N.J Lame-Duck Legisature Considers Eliminating School Budget Elections, Requiring County Purchasing Programs

November 29, 2011

 TRENTON — Two new bills dropped into the lame-duck session of the Legislature would, if passed into law, mark significant changes for local governments and school districts.

Municipalities and school districts would be required to participate in county purchasing programs under one bill. It would create potential for wider local government consolidation and shared services.

Another bill would eliminate annual school budget votes for any school districts that keep within the state budget cap and move their school board elections to November.

School budget votes have long been a pet peeve of the educational establishment, because, school officials contend, residents often use the up-or-down ballots to unleash their fury at rising property tax bills.

Both bills are backed by prominent Democrats in the Democratic-controlled Legislature.

State Senate Budget Committee chairman Paul A. Sarlo, D-Bergen, is the sponsor of the county purchasing bill, along with outgoing Democratic Assembly Majority Leader Joseph Cryan.

The school elections bill is sponsored by incoming Assembly Majority Leader Louis D. Greenwald and state Sen. Donald Norcross, D-Camden, brother of prominent Democratic leader George E. Norcross.

A spokesman for Assembly Speaker Sheila Y. Oliver, D-Essex, said she is reviewing the bills and no action is currently scheduled. A spokesman for state Senate President Stephen M. Sweeney said no decision has been made about either bill.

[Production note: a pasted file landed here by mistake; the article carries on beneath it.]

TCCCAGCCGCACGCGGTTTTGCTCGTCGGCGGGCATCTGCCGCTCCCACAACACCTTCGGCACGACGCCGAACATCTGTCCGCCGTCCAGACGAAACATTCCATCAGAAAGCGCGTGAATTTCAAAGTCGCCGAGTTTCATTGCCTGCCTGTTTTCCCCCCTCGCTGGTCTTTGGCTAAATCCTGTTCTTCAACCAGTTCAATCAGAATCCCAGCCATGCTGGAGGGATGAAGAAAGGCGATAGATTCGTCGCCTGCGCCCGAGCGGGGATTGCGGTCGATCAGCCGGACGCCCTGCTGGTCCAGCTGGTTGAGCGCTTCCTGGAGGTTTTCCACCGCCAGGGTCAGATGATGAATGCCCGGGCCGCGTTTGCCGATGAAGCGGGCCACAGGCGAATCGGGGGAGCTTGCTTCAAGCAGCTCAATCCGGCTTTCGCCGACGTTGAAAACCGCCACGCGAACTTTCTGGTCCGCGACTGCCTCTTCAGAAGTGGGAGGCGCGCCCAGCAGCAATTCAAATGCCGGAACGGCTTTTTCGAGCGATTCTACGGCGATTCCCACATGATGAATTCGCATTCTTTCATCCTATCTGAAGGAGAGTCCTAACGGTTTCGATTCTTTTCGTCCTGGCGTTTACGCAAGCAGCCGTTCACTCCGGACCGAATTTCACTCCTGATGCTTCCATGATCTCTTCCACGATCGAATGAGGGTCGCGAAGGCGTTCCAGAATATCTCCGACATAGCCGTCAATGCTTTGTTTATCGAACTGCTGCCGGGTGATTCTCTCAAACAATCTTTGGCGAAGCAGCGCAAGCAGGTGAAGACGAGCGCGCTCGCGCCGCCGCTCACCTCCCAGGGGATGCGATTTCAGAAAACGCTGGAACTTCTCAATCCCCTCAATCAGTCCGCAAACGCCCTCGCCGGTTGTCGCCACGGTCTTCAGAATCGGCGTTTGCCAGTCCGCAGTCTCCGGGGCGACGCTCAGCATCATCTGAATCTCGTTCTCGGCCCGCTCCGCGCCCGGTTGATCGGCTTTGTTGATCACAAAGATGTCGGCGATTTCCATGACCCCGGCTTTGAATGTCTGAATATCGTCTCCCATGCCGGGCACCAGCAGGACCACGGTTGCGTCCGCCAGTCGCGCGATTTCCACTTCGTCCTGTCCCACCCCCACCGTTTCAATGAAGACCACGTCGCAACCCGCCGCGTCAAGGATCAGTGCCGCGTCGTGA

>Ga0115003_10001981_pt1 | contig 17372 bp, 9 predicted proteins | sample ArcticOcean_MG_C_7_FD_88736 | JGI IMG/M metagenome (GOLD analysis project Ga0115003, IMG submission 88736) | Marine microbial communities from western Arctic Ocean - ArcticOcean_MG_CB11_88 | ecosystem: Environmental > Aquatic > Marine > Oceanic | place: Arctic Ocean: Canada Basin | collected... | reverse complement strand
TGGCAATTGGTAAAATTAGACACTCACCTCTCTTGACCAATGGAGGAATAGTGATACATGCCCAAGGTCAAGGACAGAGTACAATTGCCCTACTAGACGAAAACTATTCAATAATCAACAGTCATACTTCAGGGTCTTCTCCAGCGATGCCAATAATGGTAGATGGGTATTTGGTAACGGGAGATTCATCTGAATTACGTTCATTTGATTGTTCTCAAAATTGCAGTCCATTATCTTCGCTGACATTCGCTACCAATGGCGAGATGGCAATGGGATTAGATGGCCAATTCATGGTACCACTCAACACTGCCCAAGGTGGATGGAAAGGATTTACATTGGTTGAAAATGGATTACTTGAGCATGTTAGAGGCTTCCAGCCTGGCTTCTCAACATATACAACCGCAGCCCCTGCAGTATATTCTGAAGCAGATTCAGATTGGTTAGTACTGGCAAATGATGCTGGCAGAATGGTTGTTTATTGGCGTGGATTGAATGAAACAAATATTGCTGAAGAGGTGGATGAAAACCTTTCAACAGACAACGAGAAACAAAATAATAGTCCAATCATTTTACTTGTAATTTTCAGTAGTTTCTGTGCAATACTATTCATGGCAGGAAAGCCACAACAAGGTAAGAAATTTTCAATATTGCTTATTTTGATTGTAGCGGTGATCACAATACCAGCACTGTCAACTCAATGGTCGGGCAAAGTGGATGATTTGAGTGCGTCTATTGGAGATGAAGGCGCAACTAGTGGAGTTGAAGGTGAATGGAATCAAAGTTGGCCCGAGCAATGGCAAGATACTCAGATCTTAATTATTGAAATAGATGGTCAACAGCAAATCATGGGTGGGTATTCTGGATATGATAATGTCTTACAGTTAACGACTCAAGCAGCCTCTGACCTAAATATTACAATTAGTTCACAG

Michael A. Vrancik, a lobbyist for the New Jersey Schools Boards Association, said the heavyweight sponsors on the bills suggest that both may move quickly the lame-duck time period after the Legislature’s general election, when controversial legislation often is passed.

County purchasing often involves bulk buying of often-used products and services, but Vrancik said he believes the county purchasing bill could lead to talk of other back-office school district administrative functions being done by county-level officials.

“It sets the stage for a discussion about other consolidations,” Vrancik said.

He said the association believes county purchasing should be optional and not mandatory.

An analyst for the New Jersey State League of Municipalities said the association is opposed to the bill.

“It doesn’t guarantee the lowest price,” analyst Jon R. Moran said. “If it were an option for municipalities to use, it would make a lot of sense. There is a perception is that bigger is better. … But what people really want is good value at a low price.”

The school elections bill would reset three-year school board terms to begin in January after the November election. Currently, they begin in April. Voters would only have the chance to approve or reject spending beyond the state budget caps.

The districts must keep elections during November for at least four years. State officials would retain oversight over district budgets.